In: Yonsei medical journal, Vol. 58, No. 5, 01.01.2017, p. 1031-1039.

Research output: Contribution to journalArticle

TY - JOUR

T1 - Immune tolerance of human dental pulp-derived mesenchymal stem cells mediated by CD4 + CD25 + FoxP3 + regulatory T-cells and induced by TGF-β1 and IL-10

AU - Hong, Jong Won

AU - Lim, Jung Hyun

AU - Chung, Chooryung Judi

AU - Kang, Tae Jo

AU - Kim, Tae Yeon

AU - Kim, Young Seok

AU - Roh, Tae Suk

AU - Lew, Dae Hyun

PY - 2017/1/1

Y1 - 2017/1/1

N2 - Purpose: Most studies on immune tolerance of mesenchymal stem cells (MSCs) have been performed using MSCs derived from bone marrow, cord blood, or adipose tissue. MSCs also exist in the craniofacial area, specifically in teeth. The purpose of this study was to evaluate the mechanisms of immune tolerance of dental pulp-derived MSC (DP-MSC) in vitro and in vivo. Materials and Methods: We isolated DP-MSCs from human dental pulp and co-cultured them with CD4 + T-cells. To evaluate the role of cytokines, we blocked TGF-β and IL-10, separately and together, in co-cultured DP-MSCs and CD4 + T-cells. We analyzed CD25 and FoxP3 to identify regulatory T-cells (Tregs) by fluorescence-activated cell sorting (FACS) and real-time PCR. We performed alloskin grafts with and without DP-MSC injection in mice. We performed mixed lymphocyte reactions (MLRs) to check immune tolerance. Results: Co-culture of CD4 + T-cells with DP-MSCs increased the number of CD4 + CD25 + FoxP3 + Tregs (p<0.01). TGF-β or/and IL-10 blocking suppressed Treg induction in co-cultured cells (p<0.05). TGF-β1 mRNA levels were higher in co-cultured DP-MSCs and in co-cultured CD4 + T-cells than in the respective monocultured cells. However, IL-10 mRNA levels were not different. There was no difference in alloskin graft survival rate and area between the DP-MSC injection group and the non-injection group. Nonetheless, MLR was reduced in the DP-MSC injected group (p<0.05). Conclusion: DP-MSCs can modulate immune tolerance by increasing CD4 + CD25 + FoxP3 + Tregs. TGF-β1 and IL-10 are factors in the immune-tolerance mechanism. Pure DP-MSC therapy may not be an effective treatment for rejection, although it may module immune tolerance in vivo.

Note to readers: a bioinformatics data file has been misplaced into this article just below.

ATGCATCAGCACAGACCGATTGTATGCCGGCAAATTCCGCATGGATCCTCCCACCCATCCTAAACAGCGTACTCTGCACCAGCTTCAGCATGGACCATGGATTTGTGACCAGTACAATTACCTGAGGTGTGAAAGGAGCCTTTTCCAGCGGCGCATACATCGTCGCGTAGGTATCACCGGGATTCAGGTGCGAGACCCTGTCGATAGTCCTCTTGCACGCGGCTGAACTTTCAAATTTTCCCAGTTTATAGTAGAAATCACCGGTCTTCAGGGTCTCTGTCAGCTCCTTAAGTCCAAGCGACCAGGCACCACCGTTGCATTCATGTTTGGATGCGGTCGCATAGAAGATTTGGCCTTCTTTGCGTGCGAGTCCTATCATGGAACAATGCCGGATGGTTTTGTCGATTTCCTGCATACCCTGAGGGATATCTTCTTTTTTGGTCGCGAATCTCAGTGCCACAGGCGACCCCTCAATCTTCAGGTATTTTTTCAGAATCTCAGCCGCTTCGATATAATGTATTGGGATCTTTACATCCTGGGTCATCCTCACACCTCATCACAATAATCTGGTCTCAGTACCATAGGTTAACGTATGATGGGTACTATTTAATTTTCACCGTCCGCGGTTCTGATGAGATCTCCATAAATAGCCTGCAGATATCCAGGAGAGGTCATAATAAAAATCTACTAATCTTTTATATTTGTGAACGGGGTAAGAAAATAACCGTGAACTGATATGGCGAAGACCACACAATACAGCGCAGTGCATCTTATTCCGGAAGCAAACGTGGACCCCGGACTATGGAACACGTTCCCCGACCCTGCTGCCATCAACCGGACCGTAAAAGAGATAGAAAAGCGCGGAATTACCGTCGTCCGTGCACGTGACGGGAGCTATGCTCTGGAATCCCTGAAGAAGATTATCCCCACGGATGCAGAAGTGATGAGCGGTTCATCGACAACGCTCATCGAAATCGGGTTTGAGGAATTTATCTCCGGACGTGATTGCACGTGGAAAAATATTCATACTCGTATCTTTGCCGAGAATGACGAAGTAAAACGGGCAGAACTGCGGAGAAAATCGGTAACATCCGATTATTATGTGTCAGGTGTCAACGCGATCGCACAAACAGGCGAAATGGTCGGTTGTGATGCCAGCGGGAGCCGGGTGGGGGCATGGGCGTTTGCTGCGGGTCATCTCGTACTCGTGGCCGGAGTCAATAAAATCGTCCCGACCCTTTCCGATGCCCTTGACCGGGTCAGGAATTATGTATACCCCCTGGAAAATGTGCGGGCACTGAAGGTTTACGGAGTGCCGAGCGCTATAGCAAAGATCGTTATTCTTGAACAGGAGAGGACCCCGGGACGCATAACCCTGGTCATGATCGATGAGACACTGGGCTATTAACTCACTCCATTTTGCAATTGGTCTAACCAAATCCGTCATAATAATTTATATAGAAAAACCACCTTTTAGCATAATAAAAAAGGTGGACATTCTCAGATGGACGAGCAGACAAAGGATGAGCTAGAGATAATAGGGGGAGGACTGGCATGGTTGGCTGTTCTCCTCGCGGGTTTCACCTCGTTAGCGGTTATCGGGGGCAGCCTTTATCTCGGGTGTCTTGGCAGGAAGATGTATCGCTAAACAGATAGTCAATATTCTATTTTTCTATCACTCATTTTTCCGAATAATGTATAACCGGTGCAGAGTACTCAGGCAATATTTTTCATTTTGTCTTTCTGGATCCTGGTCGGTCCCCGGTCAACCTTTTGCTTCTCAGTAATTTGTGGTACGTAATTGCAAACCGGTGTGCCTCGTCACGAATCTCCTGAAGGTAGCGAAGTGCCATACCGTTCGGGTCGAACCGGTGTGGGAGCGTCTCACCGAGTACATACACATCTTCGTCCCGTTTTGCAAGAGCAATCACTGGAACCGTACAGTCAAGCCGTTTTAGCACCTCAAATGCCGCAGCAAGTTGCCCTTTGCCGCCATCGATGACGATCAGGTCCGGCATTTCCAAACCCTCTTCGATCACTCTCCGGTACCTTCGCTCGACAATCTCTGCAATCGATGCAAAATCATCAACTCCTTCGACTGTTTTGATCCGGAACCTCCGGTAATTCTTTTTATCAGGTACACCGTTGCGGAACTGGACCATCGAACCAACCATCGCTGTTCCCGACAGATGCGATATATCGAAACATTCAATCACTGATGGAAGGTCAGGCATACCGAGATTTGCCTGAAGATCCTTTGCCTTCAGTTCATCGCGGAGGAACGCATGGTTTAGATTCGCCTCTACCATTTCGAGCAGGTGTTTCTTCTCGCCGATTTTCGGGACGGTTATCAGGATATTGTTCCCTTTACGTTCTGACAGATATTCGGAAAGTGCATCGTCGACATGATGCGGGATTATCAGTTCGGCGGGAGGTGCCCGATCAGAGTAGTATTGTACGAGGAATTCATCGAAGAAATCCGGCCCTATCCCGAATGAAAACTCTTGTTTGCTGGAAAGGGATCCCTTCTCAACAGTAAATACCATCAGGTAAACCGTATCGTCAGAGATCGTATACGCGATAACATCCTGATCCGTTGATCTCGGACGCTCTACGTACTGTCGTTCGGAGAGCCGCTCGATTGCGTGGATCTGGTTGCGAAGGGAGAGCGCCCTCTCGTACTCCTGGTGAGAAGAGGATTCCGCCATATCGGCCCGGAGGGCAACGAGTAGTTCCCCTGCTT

AB - Purpose: Most studies on immune tolerance of mesenchymal stem cells (MSCs) have been performed using MSCs derived from bone marrow, cord blood, or adipose tissue. MSCs also exist in the craniofacial area, specifically in teeth. The purpose of this study was to evaluate the mechanisms of immune tolerance of dental pulp-derived MSC (DP-MSC) in vitro and in vivo. Materials and Methods: We isolated DP-MSCs from human dental pulp and co-cultured them with CD4 + T-cells. To evaluate the role of cytokines, we blocked TGF-β and IL-10, separately and together, in co-cultured DP-MSCs and CD4 + T-cells. We analyzed CD25 and FoxP3 to identify regulatory T-cells (Tregs) by fluorescence-activated cell sorting (FACS) and real-time PCR. We performed alloskin grafts with and without DP-MSC injection in mice. We performed mixed lymphocyte reactions (MLRs) to check immune tolerance. Results: Co-culture of CD4 + T-cells with DP-MSCs increased the number of CD4 + CD25 + FoxP3 + Tregs (p<0.01). TGF-β or/and IL-10 blocking suppressed Treg induction in co-cultured cells (p<0.05). TGF-β1 mRNA levels were higher in co-cultured DP-MSCs and in co-cultured CD4 + T-cells than in the respective monocultured cells. However, IL-10 mRNA levels were not different. There was no difference in alloskin graft survival rate and area between the DP-MSC injection group and the non-injection group. Nonetheless, MLR was reduced in the DP-MSC injected group (p<0.05). Conclusion: DP-MSCs can modulate immune tolerance by increasing CD4 + CD25 + FoxP3 + Tregs. TGF-β1 and IL-10 are factors in the immune-tolerance mechanism. Pure DP-MSC therapy may not be an effective treatment for rejection, although it may module immune tolerance in vivo.